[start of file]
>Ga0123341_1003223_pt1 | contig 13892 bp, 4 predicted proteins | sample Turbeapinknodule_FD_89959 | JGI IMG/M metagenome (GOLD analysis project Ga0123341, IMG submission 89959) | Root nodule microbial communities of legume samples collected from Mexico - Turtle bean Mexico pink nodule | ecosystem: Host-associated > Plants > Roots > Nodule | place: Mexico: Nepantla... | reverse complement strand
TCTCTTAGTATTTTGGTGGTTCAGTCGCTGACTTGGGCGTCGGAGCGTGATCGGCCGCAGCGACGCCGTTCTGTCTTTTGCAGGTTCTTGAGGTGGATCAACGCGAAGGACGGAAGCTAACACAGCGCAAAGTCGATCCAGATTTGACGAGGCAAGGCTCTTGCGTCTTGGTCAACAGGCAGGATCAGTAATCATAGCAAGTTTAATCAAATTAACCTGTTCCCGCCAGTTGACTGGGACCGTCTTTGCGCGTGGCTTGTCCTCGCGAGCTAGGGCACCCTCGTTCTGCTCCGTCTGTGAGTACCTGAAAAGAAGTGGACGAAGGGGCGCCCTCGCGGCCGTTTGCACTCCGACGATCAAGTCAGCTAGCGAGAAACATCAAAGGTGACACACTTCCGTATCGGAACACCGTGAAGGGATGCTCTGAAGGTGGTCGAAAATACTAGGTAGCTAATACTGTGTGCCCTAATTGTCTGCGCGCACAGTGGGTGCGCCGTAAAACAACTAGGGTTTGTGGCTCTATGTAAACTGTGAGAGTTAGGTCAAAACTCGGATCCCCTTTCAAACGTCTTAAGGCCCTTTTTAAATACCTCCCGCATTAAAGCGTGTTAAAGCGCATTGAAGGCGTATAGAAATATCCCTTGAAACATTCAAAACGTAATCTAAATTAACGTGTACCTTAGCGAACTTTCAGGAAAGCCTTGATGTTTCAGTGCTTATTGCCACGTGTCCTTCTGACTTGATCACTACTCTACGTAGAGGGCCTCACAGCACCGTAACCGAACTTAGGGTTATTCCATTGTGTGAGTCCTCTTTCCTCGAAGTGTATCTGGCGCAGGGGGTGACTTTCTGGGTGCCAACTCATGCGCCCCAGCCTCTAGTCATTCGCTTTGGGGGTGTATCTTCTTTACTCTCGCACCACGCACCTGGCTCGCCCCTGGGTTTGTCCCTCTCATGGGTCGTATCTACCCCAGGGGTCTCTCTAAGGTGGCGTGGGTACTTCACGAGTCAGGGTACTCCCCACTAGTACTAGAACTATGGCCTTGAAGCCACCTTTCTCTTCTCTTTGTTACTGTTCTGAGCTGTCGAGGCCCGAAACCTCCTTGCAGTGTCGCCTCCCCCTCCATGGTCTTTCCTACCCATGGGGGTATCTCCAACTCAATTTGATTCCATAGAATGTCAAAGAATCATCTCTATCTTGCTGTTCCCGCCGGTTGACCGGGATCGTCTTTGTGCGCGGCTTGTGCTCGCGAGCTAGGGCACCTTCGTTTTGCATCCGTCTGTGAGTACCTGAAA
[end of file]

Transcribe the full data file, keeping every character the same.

>Ga0123341_1003223_pt1 | contig 13892 bp, 4 predicted proteins | sample Turbeapinknodule_FD_89959 | JGI IMG/M metagenome (GOLD analysis project Ga0123341, IMG submission 89959) | Root nodule microbial communities of legume samples collected from Mexico - Turtle bean Mexico pink nodule | ecosystem: Host-associated > Plants > Roots > Nodule | place: Mexico: Nepantla... | reverse complement strand
TCTCTTAGTATTTTGGTGGTTCAGTCGCTGACTTGGGCGTCGGAGCGTGATCGGCCGCAGCGACGCCGTTCTGTCTTTTGCAGGTTCTTGAGGTGGATCAACGCGAAGGACGGAAGCTAACACAGCGCAAAGTCGATCCAGATTTGACGAGGCAAGGCTCTTGCGTCTTGGTCAACAGGCAGGATCAGTAATCATAGCAAGTTTAATCAAATTAACCTGTTCCCGCCAGTTGACTGGGACCGTCTTTGCGCGTGGCTTGTCCTCGCGAGCTAGGGCACCCTCGTTCTGCTCCGTCTGTGAGTACCTGAAAAGAAGTGGACGAAGGGGCGCCCTCGCGGCCGTTTGCACTCCGACGATCAAGTCAGCTAGCGAGAAACATCAAAGGTGACACACTTCCGTATCGGAACACCGTGAAGGGATGCTCTGAAGGTGGTCGAAAATACTAGGTAGCTAATACTGTGTGCCCTAATTGTCTGCGCGCACAGTGGGTGCGCCGTAAAACAACTAGGGTTTGTGGCTCTATGTAAACTGTGAGAGTTAGGTCAAAACTCGGATCCCCTTTCAAACGTCTTAAGGCCCTTTTTAAATACCTCCCGCATTAAAGCGTGTTAAAGCGCATTGAAGGCGTATAGAAATATCCCTTGAAACATTCAAAACGTAATCTAAATTAACGTGTACCTTAGCGAACTTTCAGGAAAGCCTTGATGTTTCAGTGCTTATTGCCACGTGTCCTTCTGACTTGATCACTACTCTACGTAGAGGGCCTCACAGCACCGTAACCGAACTTAGGGTTATTCCATTGTGTGAGTCCTCTTTCCTCGAAGTGTATCTGGCGCAGGGGGTGACTTTCTGGGTGCCAACTCATGCGCCCCAGCCTCTAGTCATTCGCTTTGGGGGTGTATCTTCTTTACTCTCGCACCACGCACCTGGCTCGCCCCTGGGTTTGTCCCTCTCATGGGTCGTATCTACCCCAGGGGTCTCTCTAAGGTGGCGTGGGTACTTCACGAGTCAGGGTACTCCCCACTAGTACTAGAACTATGGCCTTGAAGCCACCTTTCTCTTCTCTTTGTTACTGTTCTGAGCTGTCGAGGCCCGAAACCTCCTTGCAGTGTCGCCTCCCCCTCCATGGTCTTTCCTACCCATGGGGGTATCTCCAACTCAATTTGATTCCATAGAATGTCAAAGAATCATCTCTATCTTGCTGTTCCCGCCGGTTGACCGGGATCGTCTTTGTGCGCGGCTTGTGCTCGCGAGCTAGGGCACCTTCGTTTTGCATCCGTCTGTGAGTACCTGAAA